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FAFSA and Demonstrated Interest

November 16, 2013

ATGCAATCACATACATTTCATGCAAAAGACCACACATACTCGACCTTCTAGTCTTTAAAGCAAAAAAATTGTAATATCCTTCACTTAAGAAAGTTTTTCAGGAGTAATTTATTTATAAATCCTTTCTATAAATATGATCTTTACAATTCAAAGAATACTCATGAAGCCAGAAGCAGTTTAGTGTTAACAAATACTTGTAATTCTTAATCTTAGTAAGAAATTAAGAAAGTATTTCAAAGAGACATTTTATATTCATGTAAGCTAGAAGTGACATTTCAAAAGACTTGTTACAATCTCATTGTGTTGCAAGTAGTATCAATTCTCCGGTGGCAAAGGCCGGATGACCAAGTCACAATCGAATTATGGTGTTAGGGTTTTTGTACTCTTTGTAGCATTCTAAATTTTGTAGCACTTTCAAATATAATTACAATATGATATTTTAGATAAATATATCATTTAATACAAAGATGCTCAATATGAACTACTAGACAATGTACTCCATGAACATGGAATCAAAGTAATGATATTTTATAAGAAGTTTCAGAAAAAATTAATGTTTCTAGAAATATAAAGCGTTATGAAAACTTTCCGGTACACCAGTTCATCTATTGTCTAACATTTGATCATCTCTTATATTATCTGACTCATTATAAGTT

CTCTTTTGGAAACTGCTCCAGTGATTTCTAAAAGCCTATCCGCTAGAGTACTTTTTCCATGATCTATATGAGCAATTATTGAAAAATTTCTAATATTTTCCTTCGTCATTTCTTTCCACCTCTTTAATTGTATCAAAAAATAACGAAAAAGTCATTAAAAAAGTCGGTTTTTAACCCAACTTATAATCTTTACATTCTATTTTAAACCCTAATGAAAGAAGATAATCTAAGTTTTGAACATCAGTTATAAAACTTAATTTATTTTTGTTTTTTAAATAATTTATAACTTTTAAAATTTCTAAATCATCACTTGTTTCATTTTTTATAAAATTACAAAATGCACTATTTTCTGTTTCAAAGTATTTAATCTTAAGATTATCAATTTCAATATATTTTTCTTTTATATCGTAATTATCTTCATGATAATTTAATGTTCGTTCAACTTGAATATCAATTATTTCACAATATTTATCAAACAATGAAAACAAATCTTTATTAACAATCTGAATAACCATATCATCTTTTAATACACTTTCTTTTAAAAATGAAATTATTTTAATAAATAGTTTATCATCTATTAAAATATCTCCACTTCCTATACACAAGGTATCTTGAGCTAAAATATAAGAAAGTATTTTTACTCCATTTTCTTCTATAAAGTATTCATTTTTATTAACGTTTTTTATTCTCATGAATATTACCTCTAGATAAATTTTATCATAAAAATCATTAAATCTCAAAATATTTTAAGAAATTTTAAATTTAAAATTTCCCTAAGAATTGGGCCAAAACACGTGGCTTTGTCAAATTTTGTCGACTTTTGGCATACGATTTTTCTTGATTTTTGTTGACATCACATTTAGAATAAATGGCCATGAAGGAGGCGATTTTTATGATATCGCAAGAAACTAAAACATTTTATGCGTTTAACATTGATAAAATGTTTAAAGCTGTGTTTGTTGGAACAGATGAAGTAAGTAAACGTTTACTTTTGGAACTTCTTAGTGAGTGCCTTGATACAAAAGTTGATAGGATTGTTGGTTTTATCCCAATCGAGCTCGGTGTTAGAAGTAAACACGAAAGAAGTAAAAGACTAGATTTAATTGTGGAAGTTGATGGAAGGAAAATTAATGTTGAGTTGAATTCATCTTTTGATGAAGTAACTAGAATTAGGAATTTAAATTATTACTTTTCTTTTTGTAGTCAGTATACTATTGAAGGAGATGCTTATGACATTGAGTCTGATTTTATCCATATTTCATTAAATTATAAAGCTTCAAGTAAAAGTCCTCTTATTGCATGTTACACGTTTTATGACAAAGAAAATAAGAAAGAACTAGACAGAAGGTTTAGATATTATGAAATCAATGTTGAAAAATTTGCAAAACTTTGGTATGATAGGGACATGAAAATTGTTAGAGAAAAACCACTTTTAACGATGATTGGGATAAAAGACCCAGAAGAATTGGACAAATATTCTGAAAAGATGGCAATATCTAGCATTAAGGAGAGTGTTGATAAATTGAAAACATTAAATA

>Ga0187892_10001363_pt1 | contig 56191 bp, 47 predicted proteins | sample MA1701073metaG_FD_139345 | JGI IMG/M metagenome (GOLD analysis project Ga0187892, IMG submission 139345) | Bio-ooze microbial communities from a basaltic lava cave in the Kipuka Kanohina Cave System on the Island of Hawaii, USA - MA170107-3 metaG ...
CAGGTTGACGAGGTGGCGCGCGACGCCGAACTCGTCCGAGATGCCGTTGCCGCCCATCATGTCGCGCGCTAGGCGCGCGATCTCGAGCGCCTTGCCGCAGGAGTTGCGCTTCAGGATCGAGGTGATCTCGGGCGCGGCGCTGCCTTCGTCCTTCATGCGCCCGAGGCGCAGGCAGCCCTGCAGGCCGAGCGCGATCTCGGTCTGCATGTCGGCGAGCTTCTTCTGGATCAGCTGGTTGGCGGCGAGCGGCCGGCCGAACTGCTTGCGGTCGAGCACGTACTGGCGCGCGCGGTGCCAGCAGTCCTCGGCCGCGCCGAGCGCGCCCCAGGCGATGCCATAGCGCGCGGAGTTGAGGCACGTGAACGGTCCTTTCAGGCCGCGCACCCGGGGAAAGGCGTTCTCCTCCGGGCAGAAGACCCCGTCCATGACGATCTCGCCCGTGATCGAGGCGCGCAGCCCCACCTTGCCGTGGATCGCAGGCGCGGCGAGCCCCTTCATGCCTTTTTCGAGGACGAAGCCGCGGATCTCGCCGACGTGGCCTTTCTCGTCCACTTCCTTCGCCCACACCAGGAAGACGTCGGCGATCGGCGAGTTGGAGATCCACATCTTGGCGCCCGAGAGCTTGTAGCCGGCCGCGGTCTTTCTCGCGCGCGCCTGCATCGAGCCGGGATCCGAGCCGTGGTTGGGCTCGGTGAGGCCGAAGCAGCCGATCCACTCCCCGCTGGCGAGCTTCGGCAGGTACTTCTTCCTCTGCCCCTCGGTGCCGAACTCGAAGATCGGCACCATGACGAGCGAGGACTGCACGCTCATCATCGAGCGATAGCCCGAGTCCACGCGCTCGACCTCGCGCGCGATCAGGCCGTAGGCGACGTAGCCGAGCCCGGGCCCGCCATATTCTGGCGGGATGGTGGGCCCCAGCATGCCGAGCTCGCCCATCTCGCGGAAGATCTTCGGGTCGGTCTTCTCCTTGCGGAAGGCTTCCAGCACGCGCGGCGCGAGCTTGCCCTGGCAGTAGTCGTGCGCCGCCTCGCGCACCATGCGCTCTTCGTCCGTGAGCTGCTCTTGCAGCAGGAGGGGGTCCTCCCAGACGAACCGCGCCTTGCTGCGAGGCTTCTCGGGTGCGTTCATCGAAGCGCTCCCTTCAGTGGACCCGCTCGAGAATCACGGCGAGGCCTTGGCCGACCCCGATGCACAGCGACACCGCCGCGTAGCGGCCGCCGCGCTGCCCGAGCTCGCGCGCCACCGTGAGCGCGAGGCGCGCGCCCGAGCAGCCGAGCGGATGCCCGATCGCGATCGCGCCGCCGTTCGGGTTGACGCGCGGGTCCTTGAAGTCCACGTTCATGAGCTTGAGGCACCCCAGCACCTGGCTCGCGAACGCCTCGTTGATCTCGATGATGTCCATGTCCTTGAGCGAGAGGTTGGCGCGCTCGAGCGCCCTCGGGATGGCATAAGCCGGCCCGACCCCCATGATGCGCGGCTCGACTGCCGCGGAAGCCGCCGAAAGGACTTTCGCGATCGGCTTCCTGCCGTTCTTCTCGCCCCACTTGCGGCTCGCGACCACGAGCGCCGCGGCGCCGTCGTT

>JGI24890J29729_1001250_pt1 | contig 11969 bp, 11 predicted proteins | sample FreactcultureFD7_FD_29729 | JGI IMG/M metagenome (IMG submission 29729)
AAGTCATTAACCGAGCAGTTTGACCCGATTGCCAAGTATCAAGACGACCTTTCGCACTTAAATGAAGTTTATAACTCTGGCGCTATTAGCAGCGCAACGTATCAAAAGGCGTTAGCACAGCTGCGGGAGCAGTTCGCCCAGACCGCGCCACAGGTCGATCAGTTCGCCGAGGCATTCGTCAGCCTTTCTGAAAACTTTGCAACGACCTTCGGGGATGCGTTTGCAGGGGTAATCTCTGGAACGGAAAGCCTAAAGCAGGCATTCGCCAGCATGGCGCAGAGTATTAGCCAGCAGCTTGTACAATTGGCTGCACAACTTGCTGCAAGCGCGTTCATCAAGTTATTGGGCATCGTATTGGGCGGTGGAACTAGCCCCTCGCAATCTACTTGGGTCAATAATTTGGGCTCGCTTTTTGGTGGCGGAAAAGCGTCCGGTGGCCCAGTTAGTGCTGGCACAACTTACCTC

1. I wonder if a different approach than a “declaration of war” against FAFSA might be more effective, and “war” might even be unnecessary. They are in the financial aid business, not the admissions business, and unlike the “restraining of trade” by the Common Application, I doubt FAFSA would be financially penalized if they change the objectionable practice. I wonder if they are even aware of what may be an “unintended consequence” of their question. If they have not considered this, if someone approached them and asked: “Are you aware that applicants are being rejected at selective colleges because admissions offices make inferences based on the order in which students list the schools you ask for or the number of colleges they apply to?” and explain why this is happening, a person having influence to change their policies might say, “Oh, we never considered that admissions offices were doing this” and might actually be eager to change or eliminate the question without a shot being fired. They certainly have no vested interest in applicants being hurt by their questions, or so I would think. If it turns out that they are aware and for some reason are unwilling to change, or you have already tried diplomacy and it has not worked, then “leading the charge” would most certainly be appropriate, and I would encourage you to do so with vigor.